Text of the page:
HalCon 2017

I’ll be ushering in autumn this year by attending Hal-Con…as an author! In years past, I’ve gone to “the biggest, geekiest sci-fi convention in Atlantic Canada” with my family and had a total blast, so I’m SUPER excited to be one of this year’s featured authors. Of course I also have a ton of burning questions…Which Kiki’s Delivery Service t-shirt do I wear? How do I keep my cool while fan-girling over Tamora Pierce? What’s my limit when it comes to buying new D&D dice? Hopefully I’ll get that all figured out before I go. If you’re headed to Hal-Con,

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A picture is worth…

While working on a project, (whether a novel, play, or piece¬†of non-fiction,) I surround myself with images that relate to the writing. This part of my process becomes especially important with historical fiction, since I’m striving to create a world that I hope readers will “experience” as they read the book. With The Witches of New York, I wound up with¬†loads of period photographs and illustrations that I pinned to the walls of my writing studio or kept on my laptop for inspiration. A few of the images even found their way onto a thumb drive that I carried with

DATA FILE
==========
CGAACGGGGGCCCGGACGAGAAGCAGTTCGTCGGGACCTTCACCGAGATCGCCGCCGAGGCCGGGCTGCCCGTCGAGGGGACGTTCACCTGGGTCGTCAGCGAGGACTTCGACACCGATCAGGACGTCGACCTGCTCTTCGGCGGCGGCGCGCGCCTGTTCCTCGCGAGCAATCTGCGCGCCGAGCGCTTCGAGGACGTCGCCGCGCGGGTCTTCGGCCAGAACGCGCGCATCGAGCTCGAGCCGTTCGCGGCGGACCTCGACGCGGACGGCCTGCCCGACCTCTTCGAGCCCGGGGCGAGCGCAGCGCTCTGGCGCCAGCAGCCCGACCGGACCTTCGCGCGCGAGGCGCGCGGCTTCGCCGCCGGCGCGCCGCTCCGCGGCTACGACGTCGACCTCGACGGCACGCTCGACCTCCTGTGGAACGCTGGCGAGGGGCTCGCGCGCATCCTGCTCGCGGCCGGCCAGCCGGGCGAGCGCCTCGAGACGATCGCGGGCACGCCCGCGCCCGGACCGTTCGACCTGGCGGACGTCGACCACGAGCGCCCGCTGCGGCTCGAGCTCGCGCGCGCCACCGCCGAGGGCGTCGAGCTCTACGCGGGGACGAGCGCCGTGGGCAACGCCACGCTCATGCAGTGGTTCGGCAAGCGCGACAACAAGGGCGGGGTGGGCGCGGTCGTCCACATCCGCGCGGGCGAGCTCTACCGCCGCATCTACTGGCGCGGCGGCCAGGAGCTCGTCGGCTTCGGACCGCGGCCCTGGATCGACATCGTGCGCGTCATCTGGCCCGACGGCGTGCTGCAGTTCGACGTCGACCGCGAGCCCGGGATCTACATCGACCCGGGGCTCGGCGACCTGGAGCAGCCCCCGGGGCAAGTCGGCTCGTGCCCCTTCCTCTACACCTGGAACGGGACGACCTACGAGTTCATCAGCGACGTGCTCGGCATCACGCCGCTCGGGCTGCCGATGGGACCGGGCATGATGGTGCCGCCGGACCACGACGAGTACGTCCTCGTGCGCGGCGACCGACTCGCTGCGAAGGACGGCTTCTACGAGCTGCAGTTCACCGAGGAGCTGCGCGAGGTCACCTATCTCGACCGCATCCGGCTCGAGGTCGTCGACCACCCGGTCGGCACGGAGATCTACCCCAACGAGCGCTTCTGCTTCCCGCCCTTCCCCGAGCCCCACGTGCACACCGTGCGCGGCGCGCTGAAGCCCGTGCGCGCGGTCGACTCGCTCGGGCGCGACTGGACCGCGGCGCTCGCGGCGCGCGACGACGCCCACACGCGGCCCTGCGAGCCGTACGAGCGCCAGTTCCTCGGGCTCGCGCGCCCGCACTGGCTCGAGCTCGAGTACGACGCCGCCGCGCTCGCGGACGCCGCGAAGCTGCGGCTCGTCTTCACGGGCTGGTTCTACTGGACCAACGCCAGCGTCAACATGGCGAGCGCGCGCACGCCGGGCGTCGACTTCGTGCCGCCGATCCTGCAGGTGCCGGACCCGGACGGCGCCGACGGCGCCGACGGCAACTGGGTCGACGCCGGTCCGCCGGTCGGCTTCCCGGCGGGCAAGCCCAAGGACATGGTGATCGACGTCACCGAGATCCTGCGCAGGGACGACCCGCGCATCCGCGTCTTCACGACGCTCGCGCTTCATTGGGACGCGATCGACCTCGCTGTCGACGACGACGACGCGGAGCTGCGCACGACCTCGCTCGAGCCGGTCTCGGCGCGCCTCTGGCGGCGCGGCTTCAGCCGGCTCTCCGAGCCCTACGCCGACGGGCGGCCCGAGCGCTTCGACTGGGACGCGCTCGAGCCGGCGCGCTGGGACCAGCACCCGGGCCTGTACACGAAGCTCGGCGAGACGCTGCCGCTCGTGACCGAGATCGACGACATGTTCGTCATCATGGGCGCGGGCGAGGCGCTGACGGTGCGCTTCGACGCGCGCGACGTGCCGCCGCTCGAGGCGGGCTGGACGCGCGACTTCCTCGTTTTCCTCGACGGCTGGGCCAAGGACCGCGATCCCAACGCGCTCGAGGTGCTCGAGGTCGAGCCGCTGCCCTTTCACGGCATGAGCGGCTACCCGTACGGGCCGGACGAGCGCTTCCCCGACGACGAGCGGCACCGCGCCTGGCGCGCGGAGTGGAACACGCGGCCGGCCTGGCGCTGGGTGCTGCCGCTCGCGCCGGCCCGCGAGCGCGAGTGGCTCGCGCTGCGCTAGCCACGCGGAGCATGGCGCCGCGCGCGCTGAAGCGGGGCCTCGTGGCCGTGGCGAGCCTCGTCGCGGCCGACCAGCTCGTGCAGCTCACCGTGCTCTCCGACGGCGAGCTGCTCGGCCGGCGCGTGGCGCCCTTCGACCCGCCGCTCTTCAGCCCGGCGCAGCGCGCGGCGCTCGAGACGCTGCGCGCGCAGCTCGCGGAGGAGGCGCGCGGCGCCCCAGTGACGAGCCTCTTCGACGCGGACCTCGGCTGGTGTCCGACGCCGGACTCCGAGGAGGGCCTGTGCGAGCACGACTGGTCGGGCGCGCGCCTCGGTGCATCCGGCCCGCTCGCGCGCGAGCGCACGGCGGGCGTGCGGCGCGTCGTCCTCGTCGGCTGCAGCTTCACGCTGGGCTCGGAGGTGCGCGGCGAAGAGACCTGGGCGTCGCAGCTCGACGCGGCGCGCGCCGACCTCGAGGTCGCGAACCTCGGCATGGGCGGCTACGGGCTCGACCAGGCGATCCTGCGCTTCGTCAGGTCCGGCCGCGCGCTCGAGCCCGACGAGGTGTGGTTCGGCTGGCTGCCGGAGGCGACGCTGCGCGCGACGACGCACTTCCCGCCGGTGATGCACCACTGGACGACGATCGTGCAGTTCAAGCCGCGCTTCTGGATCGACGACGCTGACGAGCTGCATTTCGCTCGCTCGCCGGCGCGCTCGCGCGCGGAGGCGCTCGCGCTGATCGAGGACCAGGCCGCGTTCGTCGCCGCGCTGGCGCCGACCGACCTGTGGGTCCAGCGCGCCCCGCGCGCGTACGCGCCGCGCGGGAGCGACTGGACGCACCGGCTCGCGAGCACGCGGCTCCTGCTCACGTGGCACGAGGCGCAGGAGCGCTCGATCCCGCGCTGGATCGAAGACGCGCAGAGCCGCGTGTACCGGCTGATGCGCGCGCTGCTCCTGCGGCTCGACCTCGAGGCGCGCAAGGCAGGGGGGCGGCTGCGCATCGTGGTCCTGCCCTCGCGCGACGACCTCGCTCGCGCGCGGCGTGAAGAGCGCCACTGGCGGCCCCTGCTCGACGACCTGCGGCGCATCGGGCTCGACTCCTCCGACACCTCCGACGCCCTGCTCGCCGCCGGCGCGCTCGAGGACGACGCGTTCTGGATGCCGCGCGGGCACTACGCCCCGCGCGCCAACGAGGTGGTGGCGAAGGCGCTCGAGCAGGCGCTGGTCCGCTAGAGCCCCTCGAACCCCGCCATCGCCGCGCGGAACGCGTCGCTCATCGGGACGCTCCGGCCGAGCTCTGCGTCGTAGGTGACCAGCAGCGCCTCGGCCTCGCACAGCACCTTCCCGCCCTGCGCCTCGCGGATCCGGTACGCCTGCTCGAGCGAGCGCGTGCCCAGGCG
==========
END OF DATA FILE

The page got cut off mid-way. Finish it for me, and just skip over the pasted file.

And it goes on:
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which witch?

Welcome to Witchy Wednesday! This is the first in a series of posts I’ll be devoting to the topic of witches and witchcraft. I’ve long been a fan of all things “witchy”-crystal balls, incantations, black cats, etc., and as a child, my favourite Halloween costume was “the classic witch.” So, it seems only natural that I’d eventually choose to write a novel inhabited by witches of my own making in all their strange, enchanting glory. While writing The Witches of New York, I gathered heaps of historical accounts and odd tales alongside bits and bobs of practical magic. Not all

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Sunshine Day

Last week I painted my nails black, cast a few spells, spent two days whispering a 400+ page manuscript to myself, and then, on the evening of what would’ve been my mother’s eighty-first birthday, I sent a book-shaped thing called The Witches of New York to my keen-eyed literary agent, Helen Heller. You’d think by now I wouldn’t get jittery during this part of the writing process, but I do. I do! (Just ask my dear family.) It’s to be expected, I guess, because by the time I reach this point, I’ve become quite attached to the story and its

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